Having said that the leks were dying down in a blog post earlier in the week, there was still some serious interest on the display grounds at six o’clock this morning, and one greyhen had to work very hard to get the attention she was after amidst a sea of testosterone and pouting.
The cocks were very pleased to see her, but none of them could quite focus on the job in hand. They preferred to fight amongst themselves, and they set up a constant squalling as she picked her way daintily through the wet grass. She even crouched down by one cock and presented herself to him three or four times, but he was so enjoying the fight and the esprit de corps of his associated brothers and pals that she lost interest and wandered away. Photographs reveal that she had her wattles up, which indicates extreme excitement and arousal, but the draw of the battle was too much for her would-be suitors. As it was, a greater black-backed gull came swooping over the lek at around 6:40 and all the birds moved off in a quick circuit of the in bye fields before landing again – but when they came back, the greyhen was not with them.
I wrote earlier this month about the critical mass of excitement and enthusiasm generated by the sound of the lek, and the fact that this sometimes seems to be a barrier to successful mating. When you’re used to hearing one or two cocks calling at a time as I am in Galloway, the massed pipes and drums of twelve or twenty take some getting used to. The call becomes a mesmeric, almost hypnotic hum when sung in chorus; a buzz that can make your chest ring – no wonder the cocks get carried away.
The biggest leks I know of in Scotland usually hold around thirty blackcock – above this number (and often below it), smaller leks start to form in the surrounding area. In almost seven years of my black grouse obsession, I’ve never seen more than thirty four cocks in what could be described as a single lek, and I have sometimes wondered why twenty will lek together on one side of the glen and twenty others half a mile away on the other. There are all kinds of complicated reasons why packs of blackcock form as they do, but it is interesting that these packs tend not to grow beyond a certain size. There are historical records of British blackgame flying around in packs of several hundred, particularly in Dumfries and Galloway, but the modern trend is to have several smaller packs rather than one massive one.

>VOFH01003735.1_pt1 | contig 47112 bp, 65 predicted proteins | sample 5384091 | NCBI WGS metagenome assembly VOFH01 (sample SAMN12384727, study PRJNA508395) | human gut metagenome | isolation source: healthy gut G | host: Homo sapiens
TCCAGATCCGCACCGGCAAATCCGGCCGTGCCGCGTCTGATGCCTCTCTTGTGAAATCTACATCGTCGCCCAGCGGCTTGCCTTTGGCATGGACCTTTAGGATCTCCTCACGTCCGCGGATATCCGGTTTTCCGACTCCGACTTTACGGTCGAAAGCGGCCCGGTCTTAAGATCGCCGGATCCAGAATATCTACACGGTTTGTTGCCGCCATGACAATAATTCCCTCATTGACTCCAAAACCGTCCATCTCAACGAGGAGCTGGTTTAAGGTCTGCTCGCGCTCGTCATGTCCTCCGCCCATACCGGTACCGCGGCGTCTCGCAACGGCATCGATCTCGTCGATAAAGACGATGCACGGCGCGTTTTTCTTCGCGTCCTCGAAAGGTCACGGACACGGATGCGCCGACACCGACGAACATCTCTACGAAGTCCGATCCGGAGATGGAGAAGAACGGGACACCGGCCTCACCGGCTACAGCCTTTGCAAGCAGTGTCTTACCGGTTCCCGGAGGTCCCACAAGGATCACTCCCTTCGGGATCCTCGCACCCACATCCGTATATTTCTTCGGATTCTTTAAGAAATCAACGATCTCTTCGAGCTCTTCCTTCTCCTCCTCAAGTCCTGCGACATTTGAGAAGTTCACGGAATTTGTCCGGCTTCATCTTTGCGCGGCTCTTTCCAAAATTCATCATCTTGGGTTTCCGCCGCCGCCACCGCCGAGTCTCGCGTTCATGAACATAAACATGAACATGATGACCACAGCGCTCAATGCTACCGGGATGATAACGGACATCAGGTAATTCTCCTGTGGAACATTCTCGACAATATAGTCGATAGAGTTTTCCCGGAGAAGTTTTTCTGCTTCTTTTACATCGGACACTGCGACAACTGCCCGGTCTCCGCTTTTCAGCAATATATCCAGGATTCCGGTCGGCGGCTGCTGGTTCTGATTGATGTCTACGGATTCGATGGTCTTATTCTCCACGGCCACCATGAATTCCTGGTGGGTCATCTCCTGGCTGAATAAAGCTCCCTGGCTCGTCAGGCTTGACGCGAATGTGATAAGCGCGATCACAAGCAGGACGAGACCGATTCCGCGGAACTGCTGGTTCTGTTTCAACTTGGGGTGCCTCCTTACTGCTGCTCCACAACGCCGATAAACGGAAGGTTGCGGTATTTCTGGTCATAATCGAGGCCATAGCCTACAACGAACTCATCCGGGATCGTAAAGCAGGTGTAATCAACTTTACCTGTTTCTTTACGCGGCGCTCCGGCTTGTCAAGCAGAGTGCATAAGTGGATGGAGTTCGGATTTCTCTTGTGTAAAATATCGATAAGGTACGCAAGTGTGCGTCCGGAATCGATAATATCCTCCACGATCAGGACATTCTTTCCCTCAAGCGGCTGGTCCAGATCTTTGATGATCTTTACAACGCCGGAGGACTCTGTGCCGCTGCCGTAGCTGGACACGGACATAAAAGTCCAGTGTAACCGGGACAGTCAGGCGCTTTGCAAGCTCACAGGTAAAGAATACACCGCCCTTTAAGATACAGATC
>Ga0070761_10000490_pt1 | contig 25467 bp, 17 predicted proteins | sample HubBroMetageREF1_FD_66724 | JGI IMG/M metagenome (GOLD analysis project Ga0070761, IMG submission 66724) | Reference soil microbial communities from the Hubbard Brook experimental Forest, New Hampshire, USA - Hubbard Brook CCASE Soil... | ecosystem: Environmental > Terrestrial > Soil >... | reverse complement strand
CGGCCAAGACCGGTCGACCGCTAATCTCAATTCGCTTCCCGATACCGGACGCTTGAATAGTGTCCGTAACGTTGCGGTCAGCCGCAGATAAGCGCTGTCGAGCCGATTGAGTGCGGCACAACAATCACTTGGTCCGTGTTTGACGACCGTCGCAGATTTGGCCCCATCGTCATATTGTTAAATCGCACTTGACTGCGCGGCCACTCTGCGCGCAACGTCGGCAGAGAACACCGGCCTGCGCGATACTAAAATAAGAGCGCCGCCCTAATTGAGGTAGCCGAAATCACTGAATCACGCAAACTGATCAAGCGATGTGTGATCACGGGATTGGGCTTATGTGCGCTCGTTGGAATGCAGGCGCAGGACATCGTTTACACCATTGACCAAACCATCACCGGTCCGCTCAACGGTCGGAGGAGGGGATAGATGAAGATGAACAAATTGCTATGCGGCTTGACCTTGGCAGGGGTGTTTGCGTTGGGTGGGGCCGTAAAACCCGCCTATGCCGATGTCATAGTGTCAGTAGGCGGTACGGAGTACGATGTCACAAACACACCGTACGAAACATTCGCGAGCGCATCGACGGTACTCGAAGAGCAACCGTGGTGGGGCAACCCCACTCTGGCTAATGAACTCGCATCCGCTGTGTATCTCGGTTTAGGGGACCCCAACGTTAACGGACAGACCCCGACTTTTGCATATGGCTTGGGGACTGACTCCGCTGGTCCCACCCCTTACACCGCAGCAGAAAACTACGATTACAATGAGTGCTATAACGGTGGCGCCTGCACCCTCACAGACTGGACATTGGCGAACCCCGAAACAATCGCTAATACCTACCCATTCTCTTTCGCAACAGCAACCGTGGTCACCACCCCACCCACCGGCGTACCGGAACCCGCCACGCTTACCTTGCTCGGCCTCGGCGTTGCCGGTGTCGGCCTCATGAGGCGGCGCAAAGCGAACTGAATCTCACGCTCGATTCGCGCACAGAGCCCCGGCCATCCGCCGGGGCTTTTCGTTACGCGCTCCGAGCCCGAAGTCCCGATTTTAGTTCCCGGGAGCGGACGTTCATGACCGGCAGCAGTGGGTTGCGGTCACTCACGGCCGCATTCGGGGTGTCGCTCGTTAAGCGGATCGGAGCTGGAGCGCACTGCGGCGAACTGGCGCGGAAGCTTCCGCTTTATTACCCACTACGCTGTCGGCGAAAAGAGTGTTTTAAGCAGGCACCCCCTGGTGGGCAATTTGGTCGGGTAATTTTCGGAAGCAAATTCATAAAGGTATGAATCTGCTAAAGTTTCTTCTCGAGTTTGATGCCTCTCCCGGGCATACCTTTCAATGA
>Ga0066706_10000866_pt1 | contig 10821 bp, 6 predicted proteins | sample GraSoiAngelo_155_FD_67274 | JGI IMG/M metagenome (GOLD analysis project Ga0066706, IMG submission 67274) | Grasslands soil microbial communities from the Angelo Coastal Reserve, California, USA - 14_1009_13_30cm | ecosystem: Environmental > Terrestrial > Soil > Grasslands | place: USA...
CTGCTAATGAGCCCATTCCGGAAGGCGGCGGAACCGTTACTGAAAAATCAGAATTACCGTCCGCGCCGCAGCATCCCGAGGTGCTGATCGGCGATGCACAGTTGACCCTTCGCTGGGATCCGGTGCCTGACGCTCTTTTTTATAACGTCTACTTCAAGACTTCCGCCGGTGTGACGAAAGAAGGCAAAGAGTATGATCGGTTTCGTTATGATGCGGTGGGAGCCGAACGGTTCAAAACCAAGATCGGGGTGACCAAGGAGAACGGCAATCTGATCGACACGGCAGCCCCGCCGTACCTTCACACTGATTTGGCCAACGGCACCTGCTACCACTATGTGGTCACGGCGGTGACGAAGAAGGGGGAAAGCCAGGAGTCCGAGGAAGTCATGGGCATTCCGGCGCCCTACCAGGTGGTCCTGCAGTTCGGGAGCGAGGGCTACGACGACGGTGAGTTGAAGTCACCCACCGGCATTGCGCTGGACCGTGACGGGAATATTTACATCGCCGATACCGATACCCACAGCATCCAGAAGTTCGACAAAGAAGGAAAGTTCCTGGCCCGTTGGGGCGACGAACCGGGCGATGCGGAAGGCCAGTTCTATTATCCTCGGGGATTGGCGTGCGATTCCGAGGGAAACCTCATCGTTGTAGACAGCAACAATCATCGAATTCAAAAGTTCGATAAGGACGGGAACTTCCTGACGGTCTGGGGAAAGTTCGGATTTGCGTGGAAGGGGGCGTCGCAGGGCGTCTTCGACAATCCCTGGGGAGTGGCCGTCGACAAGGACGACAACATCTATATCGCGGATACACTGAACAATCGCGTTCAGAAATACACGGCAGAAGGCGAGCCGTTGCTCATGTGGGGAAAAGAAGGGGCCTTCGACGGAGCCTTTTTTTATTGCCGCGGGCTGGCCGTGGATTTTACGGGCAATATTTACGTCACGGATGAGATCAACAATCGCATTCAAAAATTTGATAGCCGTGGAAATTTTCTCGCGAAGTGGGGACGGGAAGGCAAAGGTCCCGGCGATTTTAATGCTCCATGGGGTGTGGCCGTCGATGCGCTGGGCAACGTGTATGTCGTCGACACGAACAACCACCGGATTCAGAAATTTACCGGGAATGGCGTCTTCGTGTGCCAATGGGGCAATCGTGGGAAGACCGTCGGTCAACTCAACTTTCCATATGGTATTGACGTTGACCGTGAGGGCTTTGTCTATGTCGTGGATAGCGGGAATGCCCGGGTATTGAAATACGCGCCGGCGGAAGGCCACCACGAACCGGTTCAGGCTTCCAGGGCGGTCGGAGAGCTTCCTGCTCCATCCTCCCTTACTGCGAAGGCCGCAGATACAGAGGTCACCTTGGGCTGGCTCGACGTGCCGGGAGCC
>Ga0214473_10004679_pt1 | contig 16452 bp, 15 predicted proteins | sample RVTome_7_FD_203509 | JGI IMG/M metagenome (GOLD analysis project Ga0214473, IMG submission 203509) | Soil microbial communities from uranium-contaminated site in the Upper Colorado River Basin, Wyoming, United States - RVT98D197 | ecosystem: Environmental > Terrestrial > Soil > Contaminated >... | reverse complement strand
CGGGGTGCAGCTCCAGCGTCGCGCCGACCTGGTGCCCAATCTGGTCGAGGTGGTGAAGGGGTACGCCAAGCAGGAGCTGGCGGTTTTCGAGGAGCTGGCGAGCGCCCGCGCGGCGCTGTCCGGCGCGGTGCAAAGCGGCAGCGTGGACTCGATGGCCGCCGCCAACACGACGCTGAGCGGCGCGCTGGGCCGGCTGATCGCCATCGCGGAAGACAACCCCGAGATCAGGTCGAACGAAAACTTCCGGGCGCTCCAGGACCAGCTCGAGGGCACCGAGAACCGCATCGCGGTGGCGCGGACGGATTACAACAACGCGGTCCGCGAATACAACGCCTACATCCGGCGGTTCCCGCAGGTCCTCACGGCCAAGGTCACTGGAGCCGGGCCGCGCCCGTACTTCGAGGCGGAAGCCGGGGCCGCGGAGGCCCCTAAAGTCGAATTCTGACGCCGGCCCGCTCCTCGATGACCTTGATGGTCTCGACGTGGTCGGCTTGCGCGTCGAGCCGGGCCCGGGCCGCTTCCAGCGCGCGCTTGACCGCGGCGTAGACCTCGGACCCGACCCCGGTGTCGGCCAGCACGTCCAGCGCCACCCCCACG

I’m beginning to wonder whether one of the mechanisms behind this aversion to massive gatherings is that the sound and excitement generated by so many cocks becomes mesmerising and overwhelming. Perhaps the delight of fighting and the hypnosis of the song casts a distracting spell so that actual mating becomes less of a priority. You certainly start to see hens behaving strangely on large leks (as per the lekking hen), and it may well be logical that leks can grow in size beyond their functional optimum, actively impeding their own productivity. Obviously, mating still takes place on the bigger leks, but it is notable that there are often signs of frustration and dysfunction where you might assume everything was running smoothly. Newer, smaller “satellite leks” are often made up of younger, less dominant birds, but they might end up getting more of the action because they are more able to concentrate on the job in hand. An interesting theory, and one to explore further.